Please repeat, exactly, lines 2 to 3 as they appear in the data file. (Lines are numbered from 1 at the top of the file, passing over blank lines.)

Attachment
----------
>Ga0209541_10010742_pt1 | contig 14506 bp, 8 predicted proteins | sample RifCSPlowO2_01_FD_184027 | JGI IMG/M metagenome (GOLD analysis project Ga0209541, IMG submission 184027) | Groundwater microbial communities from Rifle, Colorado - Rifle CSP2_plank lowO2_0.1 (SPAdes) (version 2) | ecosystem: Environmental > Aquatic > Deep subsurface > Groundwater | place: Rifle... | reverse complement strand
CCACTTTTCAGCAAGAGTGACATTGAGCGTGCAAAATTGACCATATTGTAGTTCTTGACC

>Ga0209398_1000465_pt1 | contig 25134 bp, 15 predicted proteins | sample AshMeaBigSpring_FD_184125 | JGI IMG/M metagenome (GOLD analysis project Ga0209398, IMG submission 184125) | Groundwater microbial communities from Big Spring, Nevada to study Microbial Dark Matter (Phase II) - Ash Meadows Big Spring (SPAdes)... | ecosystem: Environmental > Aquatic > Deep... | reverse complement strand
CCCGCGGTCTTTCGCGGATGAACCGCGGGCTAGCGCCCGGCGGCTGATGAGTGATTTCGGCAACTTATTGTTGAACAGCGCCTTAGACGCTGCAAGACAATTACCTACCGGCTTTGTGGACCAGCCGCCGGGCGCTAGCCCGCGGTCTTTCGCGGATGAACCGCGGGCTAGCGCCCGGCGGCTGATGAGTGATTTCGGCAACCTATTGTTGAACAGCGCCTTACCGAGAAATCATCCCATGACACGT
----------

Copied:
CCACTTTTCAGCAAGAGTGACATTGAGCGTGCAAAATTGACCATATTGTAGTTCTTGACC

>Ga0209398_1000465_pt1 | contig 25134 bp, 15 predicted proteins | sample AshMeaBigSpring_FD_184125 | JGI IMG/M metagenome (GOLD analysis project Ga0209398, IMG submission 184125) | Groundwater microbial communities from Big Spring, Nevada to study Microbial Dark Matter (Phase II) - Ash Meadows Big Spring (SPAdes)... | ecosystem: Environmental > Aquatic > Deep... | reverse complement strand